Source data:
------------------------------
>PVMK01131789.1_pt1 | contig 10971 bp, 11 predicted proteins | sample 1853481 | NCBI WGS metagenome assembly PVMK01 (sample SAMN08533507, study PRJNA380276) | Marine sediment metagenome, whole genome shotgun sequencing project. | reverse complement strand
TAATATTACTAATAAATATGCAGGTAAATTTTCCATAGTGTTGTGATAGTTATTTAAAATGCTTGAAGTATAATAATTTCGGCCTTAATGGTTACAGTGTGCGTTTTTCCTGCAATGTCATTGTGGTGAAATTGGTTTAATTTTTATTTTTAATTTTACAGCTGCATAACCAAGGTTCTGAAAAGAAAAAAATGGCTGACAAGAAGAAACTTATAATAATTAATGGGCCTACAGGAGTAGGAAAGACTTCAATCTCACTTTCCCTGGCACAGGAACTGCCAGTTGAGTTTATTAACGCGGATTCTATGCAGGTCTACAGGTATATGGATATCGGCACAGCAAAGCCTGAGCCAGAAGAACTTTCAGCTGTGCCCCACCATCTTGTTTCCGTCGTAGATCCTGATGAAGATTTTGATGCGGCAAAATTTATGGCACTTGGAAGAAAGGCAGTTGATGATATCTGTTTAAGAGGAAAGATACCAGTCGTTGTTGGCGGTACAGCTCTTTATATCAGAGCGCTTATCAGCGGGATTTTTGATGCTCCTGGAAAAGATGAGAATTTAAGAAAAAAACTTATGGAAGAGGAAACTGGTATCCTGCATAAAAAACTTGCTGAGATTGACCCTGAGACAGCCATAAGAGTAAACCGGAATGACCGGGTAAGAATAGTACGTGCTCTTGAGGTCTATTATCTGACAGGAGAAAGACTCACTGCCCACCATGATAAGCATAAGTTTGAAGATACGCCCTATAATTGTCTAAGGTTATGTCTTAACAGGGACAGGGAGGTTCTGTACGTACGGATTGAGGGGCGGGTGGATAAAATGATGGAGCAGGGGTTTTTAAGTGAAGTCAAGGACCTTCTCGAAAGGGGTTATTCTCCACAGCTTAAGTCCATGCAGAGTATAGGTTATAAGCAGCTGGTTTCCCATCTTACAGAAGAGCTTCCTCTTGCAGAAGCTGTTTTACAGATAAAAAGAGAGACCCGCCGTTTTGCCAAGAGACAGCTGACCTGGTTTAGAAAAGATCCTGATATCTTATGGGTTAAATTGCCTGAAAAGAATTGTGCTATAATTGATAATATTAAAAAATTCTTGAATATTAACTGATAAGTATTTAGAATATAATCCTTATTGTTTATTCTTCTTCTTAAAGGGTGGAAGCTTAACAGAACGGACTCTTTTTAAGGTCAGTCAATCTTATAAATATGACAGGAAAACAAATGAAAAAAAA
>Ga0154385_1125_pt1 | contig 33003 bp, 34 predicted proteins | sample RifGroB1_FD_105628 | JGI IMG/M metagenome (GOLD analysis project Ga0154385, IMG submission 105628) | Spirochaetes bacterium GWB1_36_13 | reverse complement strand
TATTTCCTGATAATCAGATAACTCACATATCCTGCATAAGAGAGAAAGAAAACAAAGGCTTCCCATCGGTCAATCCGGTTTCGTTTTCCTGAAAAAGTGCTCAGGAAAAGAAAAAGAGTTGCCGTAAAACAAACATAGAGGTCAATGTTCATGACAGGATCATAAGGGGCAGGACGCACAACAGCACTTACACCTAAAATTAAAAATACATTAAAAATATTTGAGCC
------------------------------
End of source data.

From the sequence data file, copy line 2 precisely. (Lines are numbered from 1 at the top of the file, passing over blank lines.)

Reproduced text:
TAATATTACTAATAAATATGCAGGTAAATTTTCCATAGTGTTGTGATAGTTATTTAAAATGCTTGAAGTATAATAATTTCGGCCTTAATGGTTACAGTGTGCGTTTTTCCTGCAATGTCATTGTGGTGAAATTGGTTTAATTTTTATTTTTAATTTTACAGCTGCATAACCAAGGTTCTGAAAAGAAAAAAATGGCTGACAAGAAGAAACTTATAATAATTAATGGGCCTACAGGAGTAGGAAAGACTTCAATCTCACTTTCCCTGGCACAGGAACTGCCAGTTGAGTTTATTAACGCGGATTCTATGCAGGTCTACAGGTATATGGATATCGGCACAGCAAAGCCTGAGCCAGAAGAACTTTCAGCTGTGCCCCACCATCTTGTTTCCGTCGTAGATCCTGATGAAGATTTTGATGCGGCAAAATTTATGGCACTTGGAAGAAAGGCAGTTGATGATATCTGTTTAAGAGGAAAGATACCAGTCGTTGTTGGCGGTACAGCTCTTTATATCAGAGCGCTTATCAGCGGGATTTTTGATGCTCCTGGAAAAGATGAGAATTTAAGAAAAAAACTTATGGAAGAGGAAACTGGTATCCTGCATAAAAAACTTGCTGAGATTGACCCTGAGACAGCCATAAGAGTAAACCGGAATGACCGGGTAAGAATAGTACGTGCTCTTGAGGTCTATTATCTGACAGGAGAAAGACTCACTGCCCACCATGATAAGCATAAGTTTGAAGATACGCCCTATAATTGTCTAAGGTTATGTCTTAACAGGGACAGGGAGGTTCTGTACGTACGGATTGAGGGGCGGGTGGATAAAATGATGGAGCAGGGGTTTTTAAGTGAAGTCAAGGACCTTCTCGAAAGGGGTTATTCTCCACAGCTTAAGTCCATGCAGAGTATAGGTTATAAGCAGCTGGTTTCCCATCTTACAGAAGAGCTTCCTCTTGCAGAAGCTGTTTTACAGATAAAAAGAGAGACCCGCCGTTTTGCCAAGAGACAGCTGACCTGGTTTAGAAAAGATCCTGATATCTTATGGGTTAAATTGCCTGAAAAGAATTGTGCTATAATTGATAATATTAAAAAATTCTTGAATATTAACTGATAAGTATTTAGAATATAATCCTTATTGTTTATTCTTCTTCTTAAAGGGTGGAAGCTTAACAGAACGGACTCTTTTTAAGGTCAGTCAATCTTATAAATATGACAGGAAAACAAATGAAAAAAAA